Daily Media Quotation
Labor Christmas Without Presence
December 6, 2004
by Steve Lewis - The Australian
"Have yourself a merry little Christmas,
Let your heart be light,
From now on our troubles,
Will be out of sight."
Four days. Just four more days before Parliament rises for the Christmas break after what has been a gruelling, extraordinary political year. For Mark Latham and a dispirited, disjointed Labor Party, this merry little Christmas break can't come fast enough.
Twelve months ago, the newly elected Opposition Leader was busy establishing his political credentials and winning popular support with a series of well-targeted announcements that caught a cocky Government off-guard.
Measures to cut back MPs' superannuation, mothball the Prime Minister's Kirribilli residence and back the Government's tougher law enforcement rules - they struck a chord with voters and helped Latham secure healthy approval ratings. After two years of battling leadership shenanigans, Labor was back in the game. Opposition MPs trotted off to their electorates surprisingly upbeat that their new and inexperienced leader would give them a shot at the title. Oh, how things have changed.
A decent number of Labor MPs returning to Canberra today believe Latham's leadership is terminal. They share the views of figures such as former national secretary Bob Hogg and Sydney-based social commentator Adele Horin - that the Member for Werriwa is unelectable. Full stop.
And yet there are others, including a number on the Labor frontbench, who want Latham given more time to prove he has what it takes. They believe he can regroup after Christmas and regain his appeal and authority. Thus, the Labor Party heads into the Christmas break completely polarised, gripped by a sense of despair that will not be improved by Bob McMullan's intervention yesterday.
McMullan, a former frontbencher and one-time ALP national secretary, is considered a cautious individual. But he and Latham had a falling-out post-election over issues that have never been properly explained. There were suggestions yesterday that McMullan was penalised for "leaking" during the campaign, although he was appointed as one of two official spokesmen for the duration (Stephen Smith being the other). Appearing yesterday on the Ten Network's nationally televised Meet the Press McMullan added fuel to the leadership fire. Oh, how he did.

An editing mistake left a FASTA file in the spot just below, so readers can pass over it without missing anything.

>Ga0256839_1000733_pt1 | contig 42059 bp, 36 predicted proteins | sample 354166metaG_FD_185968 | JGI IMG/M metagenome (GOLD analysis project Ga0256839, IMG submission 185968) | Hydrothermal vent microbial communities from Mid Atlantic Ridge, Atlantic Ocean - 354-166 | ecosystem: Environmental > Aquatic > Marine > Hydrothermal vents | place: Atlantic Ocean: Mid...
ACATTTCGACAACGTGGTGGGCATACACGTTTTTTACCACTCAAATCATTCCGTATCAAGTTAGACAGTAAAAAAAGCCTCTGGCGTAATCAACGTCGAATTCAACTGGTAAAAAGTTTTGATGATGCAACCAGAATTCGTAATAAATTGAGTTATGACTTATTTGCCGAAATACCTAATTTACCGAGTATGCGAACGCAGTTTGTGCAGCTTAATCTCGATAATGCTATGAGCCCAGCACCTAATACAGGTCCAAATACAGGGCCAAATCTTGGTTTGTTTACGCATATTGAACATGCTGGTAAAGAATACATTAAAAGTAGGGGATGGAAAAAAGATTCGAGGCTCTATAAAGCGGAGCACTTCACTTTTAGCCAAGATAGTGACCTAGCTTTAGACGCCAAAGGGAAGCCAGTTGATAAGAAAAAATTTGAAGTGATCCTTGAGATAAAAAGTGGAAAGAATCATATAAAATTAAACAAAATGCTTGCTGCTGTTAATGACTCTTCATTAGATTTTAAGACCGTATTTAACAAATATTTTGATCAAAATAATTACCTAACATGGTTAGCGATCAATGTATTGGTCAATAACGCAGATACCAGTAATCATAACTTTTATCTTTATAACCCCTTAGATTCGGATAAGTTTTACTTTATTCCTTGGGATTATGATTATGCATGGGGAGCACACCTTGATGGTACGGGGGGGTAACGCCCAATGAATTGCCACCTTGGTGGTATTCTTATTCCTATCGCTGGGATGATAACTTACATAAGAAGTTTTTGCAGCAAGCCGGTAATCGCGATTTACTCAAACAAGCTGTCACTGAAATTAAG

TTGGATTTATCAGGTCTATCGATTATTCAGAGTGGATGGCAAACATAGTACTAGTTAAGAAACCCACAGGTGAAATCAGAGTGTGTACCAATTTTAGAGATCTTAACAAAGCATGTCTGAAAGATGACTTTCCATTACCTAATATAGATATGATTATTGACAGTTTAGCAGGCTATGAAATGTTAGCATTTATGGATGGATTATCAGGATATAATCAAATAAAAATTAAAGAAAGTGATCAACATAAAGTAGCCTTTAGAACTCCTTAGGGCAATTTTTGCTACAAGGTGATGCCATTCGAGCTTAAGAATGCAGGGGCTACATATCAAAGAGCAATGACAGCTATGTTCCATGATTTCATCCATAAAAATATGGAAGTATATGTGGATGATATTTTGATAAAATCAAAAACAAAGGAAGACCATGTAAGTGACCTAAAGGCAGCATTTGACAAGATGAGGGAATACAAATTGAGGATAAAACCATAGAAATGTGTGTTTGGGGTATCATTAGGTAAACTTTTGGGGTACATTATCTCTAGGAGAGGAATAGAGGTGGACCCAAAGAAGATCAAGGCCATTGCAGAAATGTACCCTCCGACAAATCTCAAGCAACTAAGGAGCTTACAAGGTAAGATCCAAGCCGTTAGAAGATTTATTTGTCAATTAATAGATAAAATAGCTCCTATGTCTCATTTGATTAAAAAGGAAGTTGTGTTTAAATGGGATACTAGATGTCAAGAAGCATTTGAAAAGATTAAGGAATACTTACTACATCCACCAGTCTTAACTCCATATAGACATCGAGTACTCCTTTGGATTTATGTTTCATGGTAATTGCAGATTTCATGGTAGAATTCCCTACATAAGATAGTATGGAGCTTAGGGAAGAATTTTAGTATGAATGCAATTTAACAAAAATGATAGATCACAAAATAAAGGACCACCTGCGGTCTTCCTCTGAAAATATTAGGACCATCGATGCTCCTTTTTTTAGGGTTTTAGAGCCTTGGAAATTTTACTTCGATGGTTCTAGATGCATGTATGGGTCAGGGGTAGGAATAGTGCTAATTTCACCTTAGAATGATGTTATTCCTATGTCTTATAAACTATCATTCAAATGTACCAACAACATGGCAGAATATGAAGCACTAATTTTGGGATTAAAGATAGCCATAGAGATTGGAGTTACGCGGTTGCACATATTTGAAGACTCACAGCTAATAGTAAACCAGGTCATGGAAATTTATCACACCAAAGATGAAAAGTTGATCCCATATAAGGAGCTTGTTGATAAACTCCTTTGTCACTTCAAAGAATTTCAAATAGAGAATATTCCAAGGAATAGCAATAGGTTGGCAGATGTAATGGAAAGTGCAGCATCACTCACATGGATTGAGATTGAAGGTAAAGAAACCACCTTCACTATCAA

Just days after Queensland Premier Peter Beattie called on the federal caucus to sort out the leadership issue once and for all, McMullan issued his own advice: that now is not the time for this to happen. Instead, he said Latham should be given time to go away and "rebuild some momentum" into the new year.
But he pointedly targeted February, when Parliament resumes and the political machinery starts to gear up, as the date when Latham's leadership will be carefully scrutinised, or as he put it Labor MPs will "have a long, hard look".
As to suggestions that he was putting Latham "on notice', McMullan responded: "We just can't go on talking about it and muttering about it for years.
"But I don't think this is the right time to be trying to bring it to a head."
There's a few of McMullan's colleagues who wouldn't mind his head in the wake of this very public intervention. McMullan was fully aware that his carefully chosen comments would only add fuel to the leadership fire, adding to the sense of resentment and distrust within an already dysfunctional Labor caucus. I'm sure McMullan will hear this view from some of his colleagues today as Labor prepares for the final week of parliamentary sittings.
Part of the tragedy of Labor's internal turmoil is that the Government is avoiding all of the scrutiny that it should be over its election profligacy. Labor warned that the $66billion spending spree throughout this year would rebound. These warnings have been given added resonance given the comments over the past week from respected economists such as Ross Garnaut and Access Economics' Chris Richardson. They have both raised the spectre of slowing exports leaving the economy "stuck in the slow lane" during 2005.
Even the Prime Minister bought into the economic debate yesterday, backing Peter Costello's call for parents to issue love rather than gifts to their children this Christmas.
It seems somewhat of a double standard given the Government's election excess, where it showered "gifts" on every conceivable constituency - and then had the gall to claim Labor posed a bigger threat to interest rates. And don't be fooled for one minute. Senior Coalition figures know they are getting off lightly because of Labor's internal woes.
There is little sign of Labor's leadership disquiet being resolved soon. Maybe Latham will gain traction in early 2005 and put the doubters in their place. More likely though, Labor's post-election blues will carry on well into the New Year.
Have a merry little Christmas, indeed.
Steve Lewis is the Chief political reporter on The Australian.